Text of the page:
High gasoline prices can’t deter spring break trips
By Laura Bly March 19, 2011 1:20AM
College students hit the beach during spring break Thursday in Fort Lauderdale, Fla. | AP
Updated: March 19, 2011 8:34PM
DAYTONA BEACH, Fla. — University of Iowa sophomore Jimmy Novak didn’t let $3.50 a gallon gas prices keep him from making a spring break pilgrimage here with his fraternity brothers.
“We’re squeezing five people in a car to save money on gas, and we made a ton of sandwiches before we left instead of stopping for fast food,” Novak said. “We just told ourselves it’s going to cost a pretty penny.”
Travel marketers remain optimistic that a trifecta of a severe winter, delayed gratification and improving economy will trump soaring gas prices. Advance bookings for March and April are up sharply at many destinations, and recent airfare increases tied to the rising cost of fuel are making road trips cheap by comparison.
Lodging reservations at Panama City, Fla., a spring break hot spot, are on par with last year’s migration, which took place before the Deepwater Horizon oil spill in late April, said Dan Rowe, CEO of the Panama City Convention and Visitors Bureau.
March is the city’s third-biggest tourism month after June and July, and the bureau held promotional events at several Midwestern college campuses this winter to reassure students that area beaches were clean and free of oil.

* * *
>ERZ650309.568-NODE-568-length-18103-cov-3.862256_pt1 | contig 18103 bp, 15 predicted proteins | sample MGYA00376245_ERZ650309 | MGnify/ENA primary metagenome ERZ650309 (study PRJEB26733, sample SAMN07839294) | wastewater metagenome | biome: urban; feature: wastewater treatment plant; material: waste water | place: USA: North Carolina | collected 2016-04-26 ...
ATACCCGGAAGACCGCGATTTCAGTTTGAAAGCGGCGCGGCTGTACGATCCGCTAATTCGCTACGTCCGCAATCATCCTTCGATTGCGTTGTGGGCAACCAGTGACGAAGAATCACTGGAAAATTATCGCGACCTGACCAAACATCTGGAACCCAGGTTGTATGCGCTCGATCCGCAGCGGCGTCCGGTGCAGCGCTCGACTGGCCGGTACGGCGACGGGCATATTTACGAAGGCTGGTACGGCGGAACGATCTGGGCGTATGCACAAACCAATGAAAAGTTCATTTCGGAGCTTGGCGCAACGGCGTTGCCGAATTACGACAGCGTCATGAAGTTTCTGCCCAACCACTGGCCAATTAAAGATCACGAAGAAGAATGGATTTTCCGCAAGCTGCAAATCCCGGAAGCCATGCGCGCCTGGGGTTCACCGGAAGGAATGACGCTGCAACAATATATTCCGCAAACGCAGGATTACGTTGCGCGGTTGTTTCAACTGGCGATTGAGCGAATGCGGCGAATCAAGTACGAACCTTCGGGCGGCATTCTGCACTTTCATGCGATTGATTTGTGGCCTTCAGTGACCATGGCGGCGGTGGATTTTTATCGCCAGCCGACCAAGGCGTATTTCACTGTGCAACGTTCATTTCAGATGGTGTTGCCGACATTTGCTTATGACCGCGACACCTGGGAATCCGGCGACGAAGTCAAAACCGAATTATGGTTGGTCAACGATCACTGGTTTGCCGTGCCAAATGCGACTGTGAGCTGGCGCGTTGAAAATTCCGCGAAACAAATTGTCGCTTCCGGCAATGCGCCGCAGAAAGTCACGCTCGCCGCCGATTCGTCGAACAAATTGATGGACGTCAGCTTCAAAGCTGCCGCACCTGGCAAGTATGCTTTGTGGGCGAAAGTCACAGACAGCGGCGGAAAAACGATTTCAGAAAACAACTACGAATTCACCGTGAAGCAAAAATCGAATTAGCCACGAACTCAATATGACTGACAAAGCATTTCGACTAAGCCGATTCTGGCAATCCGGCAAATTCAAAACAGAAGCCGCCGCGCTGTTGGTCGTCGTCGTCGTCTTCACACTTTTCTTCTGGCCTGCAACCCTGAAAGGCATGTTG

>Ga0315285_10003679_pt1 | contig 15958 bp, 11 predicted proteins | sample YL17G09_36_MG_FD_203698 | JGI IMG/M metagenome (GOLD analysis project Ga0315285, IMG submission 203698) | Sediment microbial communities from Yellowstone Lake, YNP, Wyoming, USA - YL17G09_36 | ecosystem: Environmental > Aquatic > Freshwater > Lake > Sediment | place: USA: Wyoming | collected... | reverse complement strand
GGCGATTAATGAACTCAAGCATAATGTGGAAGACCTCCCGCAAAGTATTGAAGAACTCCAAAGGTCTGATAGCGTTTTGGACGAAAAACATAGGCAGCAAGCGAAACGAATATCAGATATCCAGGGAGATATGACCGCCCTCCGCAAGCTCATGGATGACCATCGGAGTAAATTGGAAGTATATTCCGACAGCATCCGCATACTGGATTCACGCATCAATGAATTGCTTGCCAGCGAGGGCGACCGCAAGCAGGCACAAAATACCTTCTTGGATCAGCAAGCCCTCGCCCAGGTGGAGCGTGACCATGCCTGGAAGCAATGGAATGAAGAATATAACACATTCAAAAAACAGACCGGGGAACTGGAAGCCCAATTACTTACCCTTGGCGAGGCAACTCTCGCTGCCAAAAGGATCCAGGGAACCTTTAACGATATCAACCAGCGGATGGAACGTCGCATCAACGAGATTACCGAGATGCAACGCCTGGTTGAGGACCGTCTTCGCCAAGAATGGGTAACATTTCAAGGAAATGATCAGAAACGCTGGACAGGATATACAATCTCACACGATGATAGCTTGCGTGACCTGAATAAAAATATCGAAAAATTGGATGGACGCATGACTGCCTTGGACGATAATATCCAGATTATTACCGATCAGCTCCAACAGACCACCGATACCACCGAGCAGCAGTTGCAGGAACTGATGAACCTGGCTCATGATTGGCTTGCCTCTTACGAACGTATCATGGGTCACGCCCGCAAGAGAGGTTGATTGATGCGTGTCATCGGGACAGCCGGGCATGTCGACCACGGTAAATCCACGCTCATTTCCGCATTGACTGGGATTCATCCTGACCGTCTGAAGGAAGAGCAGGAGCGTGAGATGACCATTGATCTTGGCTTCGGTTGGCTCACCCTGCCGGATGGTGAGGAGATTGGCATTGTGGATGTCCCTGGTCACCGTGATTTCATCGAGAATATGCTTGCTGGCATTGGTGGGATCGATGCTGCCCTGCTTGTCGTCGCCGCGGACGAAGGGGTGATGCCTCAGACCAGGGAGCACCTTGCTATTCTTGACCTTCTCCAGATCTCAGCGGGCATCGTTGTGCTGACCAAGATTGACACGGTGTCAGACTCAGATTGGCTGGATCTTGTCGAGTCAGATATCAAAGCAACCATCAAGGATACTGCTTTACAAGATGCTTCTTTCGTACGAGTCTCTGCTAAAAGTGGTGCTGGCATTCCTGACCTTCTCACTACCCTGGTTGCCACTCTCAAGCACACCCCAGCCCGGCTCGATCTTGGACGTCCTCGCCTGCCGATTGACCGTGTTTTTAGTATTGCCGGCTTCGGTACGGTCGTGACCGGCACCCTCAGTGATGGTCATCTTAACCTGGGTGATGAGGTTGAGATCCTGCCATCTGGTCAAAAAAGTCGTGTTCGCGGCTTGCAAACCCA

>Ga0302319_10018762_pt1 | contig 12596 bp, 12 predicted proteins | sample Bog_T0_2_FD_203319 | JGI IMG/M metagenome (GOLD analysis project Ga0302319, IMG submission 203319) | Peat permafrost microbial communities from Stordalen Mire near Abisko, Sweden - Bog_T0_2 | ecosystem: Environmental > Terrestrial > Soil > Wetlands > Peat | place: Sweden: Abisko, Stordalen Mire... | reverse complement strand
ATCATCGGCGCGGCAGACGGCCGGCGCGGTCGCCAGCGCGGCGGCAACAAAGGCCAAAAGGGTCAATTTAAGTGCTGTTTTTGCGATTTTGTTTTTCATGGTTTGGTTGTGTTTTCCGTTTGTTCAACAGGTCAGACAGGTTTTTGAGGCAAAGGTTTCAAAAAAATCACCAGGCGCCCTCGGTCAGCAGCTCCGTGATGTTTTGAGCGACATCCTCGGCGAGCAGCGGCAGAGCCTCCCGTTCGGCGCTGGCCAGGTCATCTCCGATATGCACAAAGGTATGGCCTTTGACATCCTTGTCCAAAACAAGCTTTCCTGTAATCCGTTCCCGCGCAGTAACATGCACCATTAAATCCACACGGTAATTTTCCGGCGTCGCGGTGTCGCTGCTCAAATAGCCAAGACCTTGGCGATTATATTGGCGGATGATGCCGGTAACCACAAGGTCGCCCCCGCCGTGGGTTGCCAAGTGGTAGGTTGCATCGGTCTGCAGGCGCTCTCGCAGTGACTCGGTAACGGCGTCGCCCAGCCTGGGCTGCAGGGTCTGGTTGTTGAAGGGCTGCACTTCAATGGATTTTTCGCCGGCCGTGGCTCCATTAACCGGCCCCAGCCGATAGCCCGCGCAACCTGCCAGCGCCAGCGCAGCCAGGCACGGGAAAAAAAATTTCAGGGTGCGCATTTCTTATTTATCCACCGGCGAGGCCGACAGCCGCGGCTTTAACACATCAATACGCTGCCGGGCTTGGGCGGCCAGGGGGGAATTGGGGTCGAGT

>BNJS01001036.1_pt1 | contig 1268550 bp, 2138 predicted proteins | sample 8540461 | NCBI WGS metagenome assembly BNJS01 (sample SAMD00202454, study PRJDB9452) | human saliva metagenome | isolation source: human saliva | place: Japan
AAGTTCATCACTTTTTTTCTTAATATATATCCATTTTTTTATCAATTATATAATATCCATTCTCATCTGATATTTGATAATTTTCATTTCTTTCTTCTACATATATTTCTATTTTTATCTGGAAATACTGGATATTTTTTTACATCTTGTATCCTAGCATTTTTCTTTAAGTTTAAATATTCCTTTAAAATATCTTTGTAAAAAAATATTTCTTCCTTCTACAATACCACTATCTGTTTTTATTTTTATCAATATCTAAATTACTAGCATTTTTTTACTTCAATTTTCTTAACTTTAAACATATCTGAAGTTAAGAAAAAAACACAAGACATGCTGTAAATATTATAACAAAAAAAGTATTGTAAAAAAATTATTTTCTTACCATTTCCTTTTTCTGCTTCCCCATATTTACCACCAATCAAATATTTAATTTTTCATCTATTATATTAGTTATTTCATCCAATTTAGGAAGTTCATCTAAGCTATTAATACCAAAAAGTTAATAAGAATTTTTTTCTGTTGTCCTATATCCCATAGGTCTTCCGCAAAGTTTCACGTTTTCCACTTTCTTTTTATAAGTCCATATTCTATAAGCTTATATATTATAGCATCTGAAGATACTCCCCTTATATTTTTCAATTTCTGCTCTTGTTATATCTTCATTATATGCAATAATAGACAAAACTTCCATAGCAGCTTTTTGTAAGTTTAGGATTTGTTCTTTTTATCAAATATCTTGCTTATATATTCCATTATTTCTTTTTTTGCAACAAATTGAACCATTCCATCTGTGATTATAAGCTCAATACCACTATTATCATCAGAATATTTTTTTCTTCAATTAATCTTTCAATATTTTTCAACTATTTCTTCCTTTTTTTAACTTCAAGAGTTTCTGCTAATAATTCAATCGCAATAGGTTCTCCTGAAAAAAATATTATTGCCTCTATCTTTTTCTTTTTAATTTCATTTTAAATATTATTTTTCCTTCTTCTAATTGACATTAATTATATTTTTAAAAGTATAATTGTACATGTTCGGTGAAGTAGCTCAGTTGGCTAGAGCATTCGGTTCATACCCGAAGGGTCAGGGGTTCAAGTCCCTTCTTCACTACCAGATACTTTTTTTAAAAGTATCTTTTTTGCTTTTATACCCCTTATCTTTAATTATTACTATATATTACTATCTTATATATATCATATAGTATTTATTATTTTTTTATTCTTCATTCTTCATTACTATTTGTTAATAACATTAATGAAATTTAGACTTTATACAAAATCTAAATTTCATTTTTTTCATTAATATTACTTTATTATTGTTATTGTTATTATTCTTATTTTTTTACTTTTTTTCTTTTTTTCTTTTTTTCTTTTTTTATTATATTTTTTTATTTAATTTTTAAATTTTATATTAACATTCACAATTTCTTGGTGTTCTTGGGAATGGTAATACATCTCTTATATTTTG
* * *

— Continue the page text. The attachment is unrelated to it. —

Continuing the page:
“If you spread out the incremental cost over several days, it’s still a relatively minor part of a trip,” Rowe said about gas prices. “I don’t think people are going to sacrifice a week at the beach over a few extra dollars.”
A poll by Orbitz found that Orlando dethroned Las Vegas as the No. 1 spring break destination this year.
Overall, Florida is king of spring break 2011 with four of the top 10 destinations in the state: Orlando, Fort Lauderdale, Fort Myers and Tampa.
Cancun was No. 3, despite the Texas Department of Public Safety discouraging spring breakers from heading to Mexico because of continued violence, and the U.S. State Department issuing a travel warning.
Traditional hijinks continue: Two college students were arrested last week for taunting and trying to steal live alligators from a restaurant pond in Panama City, Fla.
The students, from the University of Alabama and the University of West Georgia, were charged with felony burglary.
On a more serious note, last week Philip Christian, 23, a student at Georgia Southern University, was found dead in a Destin, Fla. after attending a party the previous night.
Gannett News Service with Sun-Times wires